On Sunday morning, Syracuse added sophomore transfer Alton Robinson from Northeastern Oklahoma A&M. The Converse, Texas, native signed with Texas A&M out of high school, but he was charged with felony robbery in February 2016 and, though the charges were downgraded to two misdemeanors, the Aggies released him in August that year. He played the 2016 season with NEO. The charges were eventually fully dismissed on July 25, 2017.
Class of 2018 safety Cameron Jonas has committed to Syracuse, he announced Monday morning via Twitter. The three-star recruit from Palm Beach Gardens, Florida, chose SU over offers from Florida State, Miami, Auburn, Georgia, UCLA, Arkansas, Ole Miss, Pittsburg and North Carolina State, according to 247Sports.com. Jonas reportedly tore an ACL in practice on Aug. 11, according to Syracuse.com’s Stephen Bailey.
Nearly 75 minutes into regulation of Syracuse’s home opener against Connecticut, the Orange’s Alex Lamontagne rebounded her own missed shot and put it into the back of the net to break the seal. 1-0, SU. Four minutes later, UConn’s Zoe Steck turned a pass from teammate Tanya Altrui into a response that knotted the game until the end of the regulation. Two overtimes failed to find a winner on Monday night at the Syracuse Soccer Stadium, and the Orange (1-0-1) tied the Huskies (0-0-1), 1-1.
Muck Rack makes it simple to find people, tweets, or articles that mention any name, keyword, company, hashtag etc. We've compiled this guide to help you make the most of your search.
Selecting a term
Start searching tweets, articles from media outlets, articles mentioned in tweets, journalists'
names, titles and bios with some suggested searches:
Companies or Topics (e.g. iPhone, Microsoft)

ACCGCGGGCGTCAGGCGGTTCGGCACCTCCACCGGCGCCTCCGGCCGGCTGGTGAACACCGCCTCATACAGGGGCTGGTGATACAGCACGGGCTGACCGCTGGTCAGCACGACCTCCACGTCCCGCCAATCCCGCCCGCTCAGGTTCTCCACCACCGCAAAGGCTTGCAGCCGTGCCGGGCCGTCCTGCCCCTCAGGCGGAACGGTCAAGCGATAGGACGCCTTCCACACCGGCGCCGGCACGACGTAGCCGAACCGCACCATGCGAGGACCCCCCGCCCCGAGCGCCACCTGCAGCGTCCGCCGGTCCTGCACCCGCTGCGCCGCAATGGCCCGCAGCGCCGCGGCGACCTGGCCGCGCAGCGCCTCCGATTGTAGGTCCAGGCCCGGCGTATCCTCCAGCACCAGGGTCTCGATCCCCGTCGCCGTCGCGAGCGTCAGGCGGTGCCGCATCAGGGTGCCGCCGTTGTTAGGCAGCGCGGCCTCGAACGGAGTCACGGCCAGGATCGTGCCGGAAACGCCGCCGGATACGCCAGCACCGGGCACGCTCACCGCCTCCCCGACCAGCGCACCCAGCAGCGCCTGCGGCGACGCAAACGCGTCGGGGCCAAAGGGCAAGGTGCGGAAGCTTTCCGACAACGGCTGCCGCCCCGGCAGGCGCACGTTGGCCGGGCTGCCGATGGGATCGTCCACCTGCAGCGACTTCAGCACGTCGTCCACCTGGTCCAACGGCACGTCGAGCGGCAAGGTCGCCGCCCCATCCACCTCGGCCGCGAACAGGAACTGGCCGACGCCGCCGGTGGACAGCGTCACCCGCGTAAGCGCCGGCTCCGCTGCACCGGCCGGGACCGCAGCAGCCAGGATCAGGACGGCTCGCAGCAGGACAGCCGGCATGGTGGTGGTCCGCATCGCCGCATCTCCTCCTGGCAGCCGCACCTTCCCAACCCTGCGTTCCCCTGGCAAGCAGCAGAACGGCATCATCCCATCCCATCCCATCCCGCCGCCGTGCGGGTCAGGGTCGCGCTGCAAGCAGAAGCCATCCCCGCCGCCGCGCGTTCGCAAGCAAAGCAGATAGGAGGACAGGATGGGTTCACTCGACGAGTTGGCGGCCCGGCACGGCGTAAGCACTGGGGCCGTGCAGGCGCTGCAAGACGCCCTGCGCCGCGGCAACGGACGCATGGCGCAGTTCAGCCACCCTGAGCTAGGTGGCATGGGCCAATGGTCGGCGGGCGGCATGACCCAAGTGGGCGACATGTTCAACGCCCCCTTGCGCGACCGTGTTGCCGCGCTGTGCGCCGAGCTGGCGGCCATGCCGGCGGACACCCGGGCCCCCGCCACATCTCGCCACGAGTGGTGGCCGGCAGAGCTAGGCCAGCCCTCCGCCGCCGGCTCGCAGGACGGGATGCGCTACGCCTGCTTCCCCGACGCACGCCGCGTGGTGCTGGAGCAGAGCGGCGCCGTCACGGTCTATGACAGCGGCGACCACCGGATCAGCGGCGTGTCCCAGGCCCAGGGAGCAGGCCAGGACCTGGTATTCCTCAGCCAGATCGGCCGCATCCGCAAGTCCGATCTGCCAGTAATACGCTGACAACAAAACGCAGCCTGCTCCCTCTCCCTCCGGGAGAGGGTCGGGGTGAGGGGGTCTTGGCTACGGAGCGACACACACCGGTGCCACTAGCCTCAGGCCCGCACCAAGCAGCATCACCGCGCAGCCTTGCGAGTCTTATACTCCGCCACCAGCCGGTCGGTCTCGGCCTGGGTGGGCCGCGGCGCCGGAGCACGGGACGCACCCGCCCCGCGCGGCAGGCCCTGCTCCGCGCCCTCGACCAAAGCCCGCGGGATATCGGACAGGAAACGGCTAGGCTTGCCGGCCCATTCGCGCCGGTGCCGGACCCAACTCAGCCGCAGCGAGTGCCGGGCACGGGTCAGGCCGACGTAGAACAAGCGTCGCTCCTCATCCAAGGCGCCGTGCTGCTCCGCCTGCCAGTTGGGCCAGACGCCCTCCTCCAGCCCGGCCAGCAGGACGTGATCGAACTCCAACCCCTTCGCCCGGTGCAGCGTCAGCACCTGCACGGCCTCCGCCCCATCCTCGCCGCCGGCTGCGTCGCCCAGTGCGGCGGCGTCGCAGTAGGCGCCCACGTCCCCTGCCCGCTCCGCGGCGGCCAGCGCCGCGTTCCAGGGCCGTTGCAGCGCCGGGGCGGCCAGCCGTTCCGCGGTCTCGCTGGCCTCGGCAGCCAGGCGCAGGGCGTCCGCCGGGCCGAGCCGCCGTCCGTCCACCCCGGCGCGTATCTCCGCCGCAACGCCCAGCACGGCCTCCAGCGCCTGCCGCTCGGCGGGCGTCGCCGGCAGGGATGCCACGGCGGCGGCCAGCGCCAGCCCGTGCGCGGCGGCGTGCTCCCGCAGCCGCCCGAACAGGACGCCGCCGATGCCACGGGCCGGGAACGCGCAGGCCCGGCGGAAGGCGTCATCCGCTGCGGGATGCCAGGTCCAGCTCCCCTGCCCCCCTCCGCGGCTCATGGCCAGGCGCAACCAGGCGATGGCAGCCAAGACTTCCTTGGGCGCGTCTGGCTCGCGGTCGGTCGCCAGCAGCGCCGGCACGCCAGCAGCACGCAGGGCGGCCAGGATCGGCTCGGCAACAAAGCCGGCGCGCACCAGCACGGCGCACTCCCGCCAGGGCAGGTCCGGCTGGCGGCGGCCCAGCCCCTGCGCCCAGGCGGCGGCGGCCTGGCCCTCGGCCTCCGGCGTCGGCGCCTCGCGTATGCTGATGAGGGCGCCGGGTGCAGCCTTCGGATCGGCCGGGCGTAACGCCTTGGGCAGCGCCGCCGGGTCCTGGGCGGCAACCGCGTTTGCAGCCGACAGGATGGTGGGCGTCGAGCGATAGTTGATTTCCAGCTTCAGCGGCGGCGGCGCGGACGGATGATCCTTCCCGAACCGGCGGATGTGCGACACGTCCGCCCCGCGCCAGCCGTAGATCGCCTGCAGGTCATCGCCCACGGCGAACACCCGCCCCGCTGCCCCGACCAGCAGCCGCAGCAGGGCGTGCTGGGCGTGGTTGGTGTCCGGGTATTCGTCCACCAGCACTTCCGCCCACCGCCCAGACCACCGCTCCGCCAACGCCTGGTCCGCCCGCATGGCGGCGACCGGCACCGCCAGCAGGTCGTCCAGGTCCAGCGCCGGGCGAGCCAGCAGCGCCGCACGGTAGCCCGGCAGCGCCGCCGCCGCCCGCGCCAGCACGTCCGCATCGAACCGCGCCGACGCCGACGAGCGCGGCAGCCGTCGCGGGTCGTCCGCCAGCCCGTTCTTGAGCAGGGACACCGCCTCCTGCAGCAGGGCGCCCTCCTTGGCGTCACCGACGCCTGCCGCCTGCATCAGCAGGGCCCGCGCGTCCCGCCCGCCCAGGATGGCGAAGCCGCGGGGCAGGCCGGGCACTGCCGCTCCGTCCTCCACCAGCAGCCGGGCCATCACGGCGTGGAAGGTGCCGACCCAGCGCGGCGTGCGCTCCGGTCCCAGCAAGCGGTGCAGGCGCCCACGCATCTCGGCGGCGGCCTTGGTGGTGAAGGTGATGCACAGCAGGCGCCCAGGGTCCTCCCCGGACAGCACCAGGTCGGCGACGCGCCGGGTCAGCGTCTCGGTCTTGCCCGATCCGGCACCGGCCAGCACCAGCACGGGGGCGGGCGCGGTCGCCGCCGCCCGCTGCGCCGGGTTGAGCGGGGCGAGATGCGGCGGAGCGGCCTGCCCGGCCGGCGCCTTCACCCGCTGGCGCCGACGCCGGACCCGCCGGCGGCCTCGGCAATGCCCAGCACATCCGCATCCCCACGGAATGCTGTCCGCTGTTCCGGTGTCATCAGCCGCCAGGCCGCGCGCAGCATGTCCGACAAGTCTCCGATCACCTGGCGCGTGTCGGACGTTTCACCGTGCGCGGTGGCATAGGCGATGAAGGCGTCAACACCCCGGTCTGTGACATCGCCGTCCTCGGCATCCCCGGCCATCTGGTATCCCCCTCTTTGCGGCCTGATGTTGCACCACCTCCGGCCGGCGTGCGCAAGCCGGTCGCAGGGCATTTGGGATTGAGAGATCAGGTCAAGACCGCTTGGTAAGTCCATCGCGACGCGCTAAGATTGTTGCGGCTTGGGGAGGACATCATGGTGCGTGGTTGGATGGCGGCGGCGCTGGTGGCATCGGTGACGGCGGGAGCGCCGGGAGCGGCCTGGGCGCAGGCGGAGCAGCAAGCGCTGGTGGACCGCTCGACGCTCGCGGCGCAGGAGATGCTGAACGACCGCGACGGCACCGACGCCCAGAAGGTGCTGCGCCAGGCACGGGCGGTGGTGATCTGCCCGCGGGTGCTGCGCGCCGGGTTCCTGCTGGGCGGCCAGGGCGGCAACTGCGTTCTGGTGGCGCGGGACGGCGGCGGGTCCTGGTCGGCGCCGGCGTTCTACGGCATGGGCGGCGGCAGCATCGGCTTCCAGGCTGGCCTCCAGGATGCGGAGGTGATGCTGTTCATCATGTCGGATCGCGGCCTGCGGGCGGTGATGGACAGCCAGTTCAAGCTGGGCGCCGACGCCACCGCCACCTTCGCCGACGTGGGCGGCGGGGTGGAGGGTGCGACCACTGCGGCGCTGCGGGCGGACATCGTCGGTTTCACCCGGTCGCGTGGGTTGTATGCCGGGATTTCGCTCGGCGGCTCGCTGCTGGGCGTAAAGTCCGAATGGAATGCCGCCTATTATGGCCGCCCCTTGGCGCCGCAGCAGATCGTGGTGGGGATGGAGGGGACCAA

Phrases (e.g. "cloud computing") — use quotes to keep the terms together
Twitter handles (e.g. @username) — returns those who have mentioned or replied to
Names (e.g. "David Pogue")
Hashtags (e.g. #sxsw, #london2012)
Bio details (e.g. vegan, Olympics, father)
Muck Rack's Advanced Search allows for many boolean operators.
Find results that mention multiple specified terms, use AND or
+. For example, ensure each result contains both Elon Musk and Mark Zuckerberg by
searching Obama AND Romney or Obama + Romney.
Use the operators OR or , to broaden your search when you'd like either of
multiple terms to appear in results. (This is the default behavior of our search when no operators
are used.) For example, search for democrat OR republican to find results that refer to
Democrats and/or Republicans.
Use NOT or - to subtract results from your search. For
example, searching Disney will yield results about the Walt Disney Company as well as Walt Disney
World Resort. To exclude mentions of Disney World, search for Disney -World or Disney
When using one of these operators with a phrase, enclose it in quotation marks. For example, you can
find results about smartphones excluding Apple's iPhone 4S by searching smartphone -"iPhone
Exact case matching or punctuation
If you're searching for a brand name or keyword that relies on specific punctuation marks or capitalization, you can
find results that match your exact query by adding matchcase: before the keyword you're searching for, like matchcase:E*TRADE .
Use parentheses to separate multiple
boolean phrases. For example, to find journalists talking about having fun in Disney World or
Disneyland, search for ("disney world" OR disneyland) AND fun.
An asterisk can be used to search for any variation of a root word truncated by the asterisk. For example, searching for admin* will return results for administrator, administration, administer, administered, etc.
A near operator is an AND operator where you can control the distance between the words. You can vary the distance the near operation uses by adding a forward slash and number (between 0-99) such as strawberries NEAR/10 "whipped cream", which means the strawberries must exist within 10 words of "whipped cream".